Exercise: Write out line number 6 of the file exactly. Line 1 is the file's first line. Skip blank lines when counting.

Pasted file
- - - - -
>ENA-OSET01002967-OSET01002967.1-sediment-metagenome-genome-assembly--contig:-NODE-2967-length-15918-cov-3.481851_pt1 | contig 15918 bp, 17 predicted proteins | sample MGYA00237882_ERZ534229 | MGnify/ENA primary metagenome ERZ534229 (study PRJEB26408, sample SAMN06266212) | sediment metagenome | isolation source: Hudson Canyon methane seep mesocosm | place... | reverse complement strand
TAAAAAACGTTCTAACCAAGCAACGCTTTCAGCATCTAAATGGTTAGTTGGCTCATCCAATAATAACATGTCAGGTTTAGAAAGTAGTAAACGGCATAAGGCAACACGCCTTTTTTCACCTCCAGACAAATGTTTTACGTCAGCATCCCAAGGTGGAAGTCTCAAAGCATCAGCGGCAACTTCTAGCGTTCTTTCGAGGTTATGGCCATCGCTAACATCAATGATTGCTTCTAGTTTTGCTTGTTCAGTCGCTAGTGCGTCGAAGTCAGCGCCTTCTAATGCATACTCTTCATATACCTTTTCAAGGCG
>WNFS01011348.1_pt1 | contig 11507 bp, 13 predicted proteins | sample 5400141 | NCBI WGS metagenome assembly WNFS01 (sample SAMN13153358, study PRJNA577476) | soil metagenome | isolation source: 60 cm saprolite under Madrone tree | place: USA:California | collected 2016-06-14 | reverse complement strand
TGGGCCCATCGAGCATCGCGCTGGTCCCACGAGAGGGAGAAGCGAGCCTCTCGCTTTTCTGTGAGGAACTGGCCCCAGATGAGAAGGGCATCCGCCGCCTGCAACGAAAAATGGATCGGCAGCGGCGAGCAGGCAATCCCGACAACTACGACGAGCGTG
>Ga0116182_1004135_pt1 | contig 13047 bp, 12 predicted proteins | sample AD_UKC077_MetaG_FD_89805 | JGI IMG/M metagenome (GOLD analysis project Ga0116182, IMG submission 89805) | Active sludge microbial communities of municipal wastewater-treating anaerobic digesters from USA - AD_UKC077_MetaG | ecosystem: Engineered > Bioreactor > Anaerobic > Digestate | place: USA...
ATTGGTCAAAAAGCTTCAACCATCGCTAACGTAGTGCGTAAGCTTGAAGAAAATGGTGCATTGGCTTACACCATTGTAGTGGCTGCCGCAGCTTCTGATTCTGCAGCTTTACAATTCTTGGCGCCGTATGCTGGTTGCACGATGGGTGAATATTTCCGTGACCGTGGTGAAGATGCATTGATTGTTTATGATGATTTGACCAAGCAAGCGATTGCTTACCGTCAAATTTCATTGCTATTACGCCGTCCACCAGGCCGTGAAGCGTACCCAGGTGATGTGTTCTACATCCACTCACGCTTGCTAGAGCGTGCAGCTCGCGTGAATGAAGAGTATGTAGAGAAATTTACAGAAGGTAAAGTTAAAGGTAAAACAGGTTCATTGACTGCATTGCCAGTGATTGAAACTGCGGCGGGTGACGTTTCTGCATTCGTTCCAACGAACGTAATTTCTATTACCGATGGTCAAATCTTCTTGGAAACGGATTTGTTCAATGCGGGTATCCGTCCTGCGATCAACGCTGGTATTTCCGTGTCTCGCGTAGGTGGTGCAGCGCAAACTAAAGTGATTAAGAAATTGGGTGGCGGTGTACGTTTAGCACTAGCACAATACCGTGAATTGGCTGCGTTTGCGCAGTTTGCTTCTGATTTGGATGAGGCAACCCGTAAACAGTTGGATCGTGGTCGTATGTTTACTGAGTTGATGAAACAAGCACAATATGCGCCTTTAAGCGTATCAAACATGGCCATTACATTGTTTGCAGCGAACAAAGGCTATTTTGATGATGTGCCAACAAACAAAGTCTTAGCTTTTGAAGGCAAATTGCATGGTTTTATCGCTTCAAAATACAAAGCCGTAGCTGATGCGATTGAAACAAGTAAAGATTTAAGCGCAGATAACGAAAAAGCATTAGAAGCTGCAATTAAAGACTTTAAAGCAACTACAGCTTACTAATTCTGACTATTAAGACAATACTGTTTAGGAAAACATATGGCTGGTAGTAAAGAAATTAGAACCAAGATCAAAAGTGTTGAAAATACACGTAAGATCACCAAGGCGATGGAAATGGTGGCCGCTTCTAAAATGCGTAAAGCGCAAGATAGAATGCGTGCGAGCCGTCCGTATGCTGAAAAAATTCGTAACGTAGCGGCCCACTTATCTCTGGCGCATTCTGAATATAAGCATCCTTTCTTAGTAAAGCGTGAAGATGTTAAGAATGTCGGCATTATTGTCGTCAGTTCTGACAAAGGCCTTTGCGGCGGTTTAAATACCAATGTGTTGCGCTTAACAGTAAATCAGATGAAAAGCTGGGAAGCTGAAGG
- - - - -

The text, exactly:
ATTGGTCAAAAAGCTTCAACCATCGCTAACGTAGTGCGTAAGCTTGAAGAAAATGGTGCATTGGCTTACACCATTGTAGTGGCTGCCGCAGCTTCTGATTCTGCAGCTTTACAATTCTTGGCGCCGTATGCTGGTTGCACGATGGGTGAATATTTCCGTGACCGTGGTGAAGATGCATTGATTGTTTATGATGATTTGACCAAGCAAGCGATTGCTTACCGTCAAATTTCATTGCTATTACGCCGTCCACCAGGCCGTGAAGCGTACCCAGGTGATGTGTTCTACATCCACTCACGCTTGCTAGAGCGTGCAGCTCGCGTGAATGAAGAGTATGTAGAGAAATTTACAGAAGGTAAAGTTAAAGGTAAAACAGGTTCATTGACTGCATTGCCAGTGATTGAAACTGCGGCGGGTGACGTTTCTGCATTCGTTCCAACGAACGTAATTTCTATTACCGATGGTCAAATCTTCTTGGAAACGGATTTGTTCAATGCGGGTATCCGTCCTGCGATCAACGCTGGTATTTCCGTGTCTCGCGTAGGTGGTGCAGCGCAAACTAAAGTGATTAAGAAATTGGGTGGCGGTGTACGTTTAGCACTAGCACAATACCGTGAATTGGCTGCGTTTGCGCAGTTTGCTTCTGATTTGGATGAGGCAACCCGTAAACAGTTGGATCGTGGTCGTATGTTTACTGAGTTGATGAAACAAGCACAATATGCGCCTTTAAGCGTATCAAACATGGCCATTACATTGTTTGCAGCGAACAAAGGCTATTTTGATGATGTGCCAACAAACAAAGTCTTAGCTTTTGAAGGCAAATTGCATGGTTTTATCGCTTCAAAATACAAAGCCGTAGCTGATGCGATTGAAACAAGTAAAGATTTAAGCGCAGATAACGAAAAAGCATTAGAAGCTGCAATTAAAGACTTTAAAGCAACTACAGCTTACTAATTCTGACTATTAAGACAATACTGTTTAGGAAAACATATGGCTGGTAGTAAAGAAATTAGAACCAAGATCAAAAGTGTTGAAAATACACGTAAGATCACCAAGGCGATGGAAATGGTGGCCGCTTCTAAAATGCGTAAAGCGCAAGATAGAATGCGTGCGAGCCGTCCGTATGCTGAAAAAATTCGTAACGTAGCGGCCCACTTATCTCTGGCGCATTCTGAATATAAGCATCCTTTCTTAGTAAAGCGTGAAGATGTTAAGAATGTCGGCATTATTGTCGTCAGTTCTGACAAAGGCCTTTGCGGCGGTTTAAATACCAATGTGTTGCGCTTAACAGTAAATCAGATGAAAAGCTGGGAAGCTGAAGG